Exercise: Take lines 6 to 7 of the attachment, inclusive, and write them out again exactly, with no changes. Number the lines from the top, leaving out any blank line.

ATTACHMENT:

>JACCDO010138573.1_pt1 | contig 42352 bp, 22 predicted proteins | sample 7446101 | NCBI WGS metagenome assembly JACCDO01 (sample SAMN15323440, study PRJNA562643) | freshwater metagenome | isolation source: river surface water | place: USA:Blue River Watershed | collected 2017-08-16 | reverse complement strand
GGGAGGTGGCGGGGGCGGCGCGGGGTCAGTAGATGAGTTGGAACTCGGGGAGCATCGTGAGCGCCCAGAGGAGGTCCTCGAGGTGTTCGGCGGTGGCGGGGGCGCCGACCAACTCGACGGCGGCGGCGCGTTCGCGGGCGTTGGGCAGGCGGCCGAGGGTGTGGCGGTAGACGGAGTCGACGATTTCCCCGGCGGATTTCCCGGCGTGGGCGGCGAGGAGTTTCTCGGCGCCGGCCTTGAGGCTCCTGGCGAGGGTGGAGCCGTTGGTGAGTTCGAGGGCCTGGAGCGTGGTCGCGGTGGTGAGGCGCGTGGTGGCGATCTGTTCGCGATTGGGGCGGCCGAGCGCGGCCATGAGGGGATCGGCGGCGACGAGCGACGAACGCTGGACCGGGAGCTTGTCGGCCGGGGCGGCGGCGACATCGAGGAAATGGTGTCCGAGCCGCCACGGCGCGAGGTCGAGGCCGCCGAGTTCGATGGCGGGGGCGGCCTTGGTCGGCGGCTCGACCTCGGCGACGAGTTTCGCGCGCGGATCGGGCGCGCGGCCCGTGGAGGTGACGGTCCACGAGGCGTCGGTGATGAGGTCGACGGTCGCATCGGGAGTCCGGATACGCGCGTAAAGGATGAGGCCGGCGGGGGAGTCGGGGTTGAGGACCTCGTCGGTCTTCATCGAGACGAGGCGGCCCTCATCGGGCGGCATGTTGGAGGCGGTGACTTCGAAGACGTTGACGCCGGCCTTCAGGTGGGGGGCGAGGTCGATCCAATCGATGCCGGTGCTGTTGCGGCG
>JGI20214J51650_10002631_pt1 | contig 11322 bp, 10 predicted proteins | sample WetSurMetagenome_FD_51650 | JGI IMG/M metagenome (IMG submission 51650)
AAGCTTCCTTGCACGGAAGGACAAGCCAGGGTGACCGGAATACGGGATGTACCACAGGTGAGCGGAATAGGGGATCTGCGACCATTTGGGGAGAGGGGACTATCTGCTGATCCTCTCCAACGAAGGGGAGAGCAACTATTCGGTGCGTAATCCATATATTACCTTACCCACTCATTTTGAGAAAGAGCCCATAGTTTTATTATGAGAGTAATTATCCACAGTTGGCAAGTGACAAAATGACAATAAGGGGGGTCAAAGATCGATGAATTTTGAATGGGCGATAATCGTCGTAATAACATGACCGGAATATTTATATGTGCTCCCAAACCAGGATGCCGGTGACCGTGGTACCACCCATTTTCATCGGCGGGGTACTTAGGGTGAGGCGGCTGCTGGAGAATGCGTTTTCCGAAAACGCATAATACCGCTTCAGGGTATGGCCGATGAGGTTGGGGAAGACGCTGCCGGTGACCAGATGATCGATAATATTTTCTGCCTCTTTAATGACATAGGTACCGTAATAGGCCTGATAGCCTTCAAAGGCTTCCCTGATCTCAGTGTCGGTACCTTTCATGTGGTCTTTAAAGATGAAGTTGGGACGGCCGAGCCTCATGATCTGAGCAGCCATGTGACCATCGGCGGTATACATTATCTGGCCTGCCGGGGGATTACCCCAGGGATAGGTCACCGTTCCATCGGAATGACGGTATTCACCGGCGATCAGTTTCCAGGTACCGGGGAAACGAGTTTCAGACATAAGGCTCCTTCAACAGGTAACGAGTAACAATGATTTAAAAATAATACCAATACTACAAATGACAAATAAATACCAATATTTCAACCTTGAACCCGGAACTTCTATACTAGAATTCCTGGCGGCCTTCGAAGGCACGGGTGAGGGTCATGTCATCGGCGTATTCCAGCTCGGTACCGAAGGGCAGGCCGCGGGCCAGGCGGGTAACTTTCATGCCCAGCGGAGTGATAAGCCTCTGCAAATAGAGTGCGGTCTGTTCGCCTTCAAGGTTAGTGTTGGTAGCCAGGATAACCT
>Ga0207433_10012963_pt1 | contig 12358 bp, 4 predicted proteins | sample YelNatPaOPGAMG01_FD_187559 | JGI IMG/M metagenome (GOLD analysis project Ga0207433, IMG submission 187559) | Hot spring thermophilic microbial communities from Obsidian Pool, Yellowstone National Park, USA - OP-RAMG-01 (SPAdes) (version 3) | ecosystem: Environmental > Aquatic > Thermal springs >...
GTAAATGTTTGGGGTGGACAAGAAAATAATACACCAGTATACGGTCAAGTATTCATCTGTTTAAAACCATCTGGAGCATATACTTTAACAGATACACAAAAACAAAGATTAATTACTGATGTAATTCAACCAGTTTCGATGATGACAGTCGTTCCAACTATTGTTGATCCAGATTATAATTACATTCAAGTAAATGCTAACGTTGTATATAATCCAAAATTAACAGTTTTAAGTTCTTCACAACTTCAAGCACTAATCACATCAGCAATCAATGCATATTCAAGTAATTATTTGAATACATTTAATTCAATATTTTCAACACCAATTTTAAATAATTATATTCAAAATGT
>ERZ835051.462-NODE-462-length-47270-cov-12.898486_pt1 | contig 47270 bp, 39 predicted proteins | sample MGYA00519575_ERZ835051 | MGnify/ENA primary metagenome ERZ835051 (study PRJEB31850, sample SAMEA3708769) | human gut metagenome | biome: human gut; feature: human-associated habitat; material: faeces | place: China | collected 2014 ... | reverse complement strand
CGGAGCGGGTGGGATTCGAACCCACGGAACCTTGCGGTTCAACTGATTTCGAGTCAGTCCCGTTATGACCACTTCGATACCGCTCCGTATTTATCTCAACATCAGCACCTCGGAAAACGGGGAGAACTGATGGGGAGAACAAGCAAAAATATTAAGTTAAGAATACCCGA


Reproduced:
GTAAATGTTTGGGGTGGACAAGAAAATAATACACCAGTATACGGTCAAGTATTCATCTGTTTAAAACCATCTGGAGCATATACTTTAACAGATACACAAAAACAAAGATTAATTACTGATGTAATTCAACCAGTTTCGATGATGACAGTCGTTCCAACTATTGTTGATCCAGATTATAATTACATTCAAGTAAATGCTAACGTTGTATATAATCCAAAATTAACAGTTTTAAGTTCTTCACAACTTCAAGCACTAATCACATCAGCAATCAATGCATATTCAAGTAATTATTTGAATACATTTAATTCAATATTTTCAACACCAATTTTAAATAATTATATTCAAAATGT
>ERZ835051.462-NODE-462-length-47270-cov-12.898486_pt1 | contig 47270 bp, 39 predicted proteins | sample MGYA00519575_ERZ835051 | MGnify/ENA primary metagenome ERZ835051 (study PRJEB31850, sample SAMEA3708769) | human gut metagenome | biome: human gut; feature: human-associated habitat; material: faeces | place: China | collected 2014 ... | reverse complement strand